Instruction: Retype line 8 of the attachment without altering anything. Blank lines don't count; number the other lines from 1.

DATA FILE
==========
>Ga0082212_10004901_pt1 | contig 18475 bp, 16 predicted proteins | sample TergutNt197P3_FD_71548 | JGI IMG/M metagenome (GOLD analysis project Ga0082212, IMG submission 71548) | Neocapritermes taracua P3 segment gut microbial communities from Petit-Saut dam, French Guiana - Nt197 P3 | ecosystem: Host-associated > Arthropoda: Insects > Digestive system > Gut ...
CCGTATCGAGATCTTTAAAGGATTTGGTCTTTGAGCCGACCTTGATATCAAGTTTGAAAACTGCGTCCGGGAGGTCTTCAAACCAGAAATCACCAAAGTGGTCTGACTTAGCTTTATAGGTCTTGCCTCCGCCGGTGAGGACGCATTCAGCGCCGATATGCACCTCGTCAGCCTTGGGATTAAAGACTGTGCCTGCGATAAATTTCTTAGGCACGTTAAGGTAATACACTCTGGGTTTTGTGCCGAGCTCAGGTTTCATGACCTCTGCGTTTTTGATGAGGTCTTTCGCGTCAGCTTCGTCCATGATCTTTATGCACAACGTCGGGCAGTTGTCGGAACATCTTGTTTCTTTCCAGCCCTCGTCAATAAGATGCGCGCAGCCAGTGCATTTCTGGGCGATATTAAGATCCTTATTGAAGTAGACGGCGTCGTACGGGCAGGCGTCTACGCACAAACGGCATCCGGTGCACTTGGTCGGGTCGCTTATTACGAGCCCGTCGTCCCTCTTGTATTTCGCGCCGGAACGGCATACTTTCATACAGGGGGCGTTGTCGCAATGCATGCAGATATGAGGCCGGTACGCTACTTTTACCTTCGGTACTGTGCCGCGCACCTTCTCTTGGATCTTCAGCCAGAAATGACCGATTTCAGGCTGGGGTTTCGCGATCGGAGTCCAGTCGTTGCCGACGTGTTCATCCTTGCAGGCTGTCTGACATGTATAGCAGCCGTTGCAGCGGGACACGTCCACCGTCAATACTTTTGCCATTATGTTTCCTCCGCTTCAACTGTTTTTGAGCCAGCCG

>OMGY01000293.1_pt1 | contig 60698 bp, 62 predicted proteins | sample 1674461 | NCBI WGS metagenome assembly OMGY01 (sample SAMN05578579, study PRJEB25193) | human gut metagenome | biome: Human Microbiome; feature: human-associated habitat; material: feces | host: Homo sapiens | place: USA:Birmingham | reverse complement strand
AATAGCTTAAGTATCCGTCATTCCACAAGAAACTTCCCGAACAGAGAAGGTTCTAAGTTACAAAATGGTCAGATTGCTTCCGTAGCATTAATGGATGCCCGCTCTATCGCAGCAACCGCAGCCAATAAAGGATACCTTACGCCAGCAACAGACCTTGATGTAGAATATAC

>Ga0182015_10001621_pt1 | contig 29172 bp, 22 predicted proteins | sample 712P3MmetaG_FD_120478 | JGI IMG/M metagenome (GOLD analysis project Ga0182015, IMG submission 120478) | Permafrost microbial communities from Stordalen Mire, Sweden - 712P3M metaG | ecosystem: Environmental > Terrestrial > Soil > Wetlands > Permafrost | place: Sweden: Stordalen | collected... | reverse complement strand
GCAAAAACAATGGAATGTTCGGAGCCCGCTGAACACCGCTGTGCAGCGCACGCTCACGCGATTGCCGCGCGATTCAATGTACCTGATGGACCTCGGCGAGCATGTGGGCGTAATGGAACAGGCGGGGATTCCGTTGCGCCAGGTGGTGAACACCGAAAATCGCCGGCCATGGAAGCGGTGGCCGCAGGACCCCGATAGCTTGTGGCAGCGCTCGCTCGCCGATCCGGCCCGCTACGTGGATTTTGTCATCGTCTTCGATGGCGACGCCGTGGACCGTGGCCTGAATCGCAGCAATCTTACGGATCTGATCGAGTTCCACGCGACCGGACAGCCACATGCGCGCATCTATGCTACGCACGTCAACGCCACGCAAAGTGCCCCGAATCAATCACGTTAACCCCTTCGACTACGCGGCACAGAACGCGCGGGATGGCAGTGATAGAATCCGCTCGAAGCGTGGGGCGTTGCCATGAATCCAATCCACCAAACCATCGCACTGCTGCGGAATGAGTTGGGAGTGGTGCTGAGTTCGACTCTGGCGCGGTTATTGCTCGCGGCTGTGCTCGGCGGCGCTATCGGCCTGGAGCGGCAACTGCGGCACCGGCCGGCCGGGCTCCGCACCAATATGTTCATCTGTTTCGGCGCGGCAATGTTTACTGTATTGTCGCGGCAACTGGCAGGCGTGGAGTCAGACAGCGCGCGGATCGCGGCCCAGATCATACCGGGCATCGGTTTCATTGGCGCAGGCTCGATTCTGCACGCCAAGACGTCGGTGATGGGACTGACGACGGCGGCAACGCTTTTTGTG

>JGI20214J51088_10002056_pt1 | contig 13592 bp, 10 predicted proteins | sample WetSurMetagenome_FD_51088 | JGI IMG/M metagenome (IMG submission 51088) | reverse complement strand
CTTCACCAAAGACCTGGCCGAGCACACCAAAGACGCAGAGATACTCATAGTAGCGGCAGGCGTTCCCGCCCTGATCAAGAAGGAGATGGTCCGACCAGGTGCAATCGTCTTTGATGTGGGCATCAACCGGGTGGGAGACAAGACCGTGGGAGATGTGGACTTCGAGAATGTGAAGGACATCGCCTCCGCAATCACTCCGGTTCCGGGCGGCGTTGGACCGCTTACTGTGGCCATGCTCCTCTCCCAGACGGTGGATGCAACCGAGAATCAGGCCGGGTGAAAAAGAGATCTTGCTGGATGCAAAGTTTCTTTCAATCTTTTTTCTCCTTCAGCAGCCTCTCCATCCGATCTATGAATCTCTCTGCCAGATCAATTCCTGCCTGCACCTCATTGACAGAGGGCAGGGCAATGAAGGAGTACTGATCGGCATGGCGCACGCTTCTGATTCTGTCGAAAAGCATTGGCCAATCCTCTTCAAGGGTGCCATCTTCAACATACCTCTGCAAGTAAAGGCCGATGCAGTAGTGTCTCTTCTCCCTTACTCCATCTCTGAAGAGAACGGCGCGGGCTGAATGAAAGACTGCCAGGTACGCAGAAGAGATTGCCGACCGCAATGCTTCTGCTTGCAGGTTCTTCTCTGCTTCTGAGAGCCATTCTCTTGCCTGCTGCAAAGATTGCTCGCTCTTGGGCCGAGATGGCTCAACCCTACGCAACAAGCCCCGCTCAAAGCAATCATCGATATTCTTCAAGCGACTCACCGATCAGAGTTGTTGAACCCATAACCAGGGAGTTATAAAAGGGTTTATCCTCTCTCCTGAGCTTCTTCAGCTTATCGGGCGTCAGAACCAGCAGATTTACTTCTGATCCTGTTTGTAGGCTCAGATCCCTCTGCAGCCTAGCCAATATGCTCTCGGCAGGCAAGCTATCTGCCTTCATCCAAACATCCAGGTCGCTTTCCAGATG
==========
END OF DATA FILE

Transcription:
CTTCACCAAAGACCTGGCCGAGCACACCAAAGACGCAGAGATACTCATAGTAGCGGCAGGCGTTCCCGCCCTGATCAAGAAGGAGATGGTCCGACCAGGTGCAATCGTCTTTGATGTGGGCATCAACCGGGTGGGAGACAAGACCGTGGGAGATGTGGACTTCGAGAATGTGAAGGACATCGCCTCCGCAATCACTCCGGTTCCGGGCGGCGTTGGACCGCTTACTGTGGCCATGCTCCTCTCCCAGACGGTGGATGCAACCGAGAATCAGGCCGGGTGAAAAAGAGATCTTGCTGGATGCAAAGTTTCTTTCAATCTTTTTTCTCCTTCAGCAGCCTCTCCATCCGATCTATGAATCTCTCTGCCAGATCAATTCCTGCCTGCACCTCATTGACAGAGGGCAGGGCAATGAAGGAGTACTGATCGGCATGGCGCACGCTTCTGATTCTGTCGAAAAGCATTGGCCAATCCTCTTCAAGGGTGCCATCTTCAACATACCTCTGCAAGTAAAGGCCGATGCAGTAGTGTCTCTTCTCCCTTACTCCATCTCTGAAGAGAACGGCGCGGGCTGAATGAAAGACTGCCAGGTACGCAGAAGAGATTGCCGACCGCAATGCTTCTGCTTGCAGGTTCTTCTCTGCTTCTGAGAGCCATTCTCTTGCCTGCTGCAAAGATTGCTCGCTCTTGGGCCGAGATGGCTCAACCCTACGCAACAAGCCCCGCTCAAAGCAATCATCGATATTCTTCAAGCGACTCACCGATCAGAGTTGTTGAACCCATAACCAGGGAGTTATAAAAGGGTTTATCCTCTCTCCTGAGCTTCTTCAGCTTATCGGGCGTCAGAACCAGCAGATTTACTTCTGATCCTGTTTGTAGGCTCAGATCCCTCTGCAGCCTAGCCAATATGCTCTCGGCAGGCAAGCTATCTGCCTTCATCCAAACATCCAGGTCGCTTTCCAGATG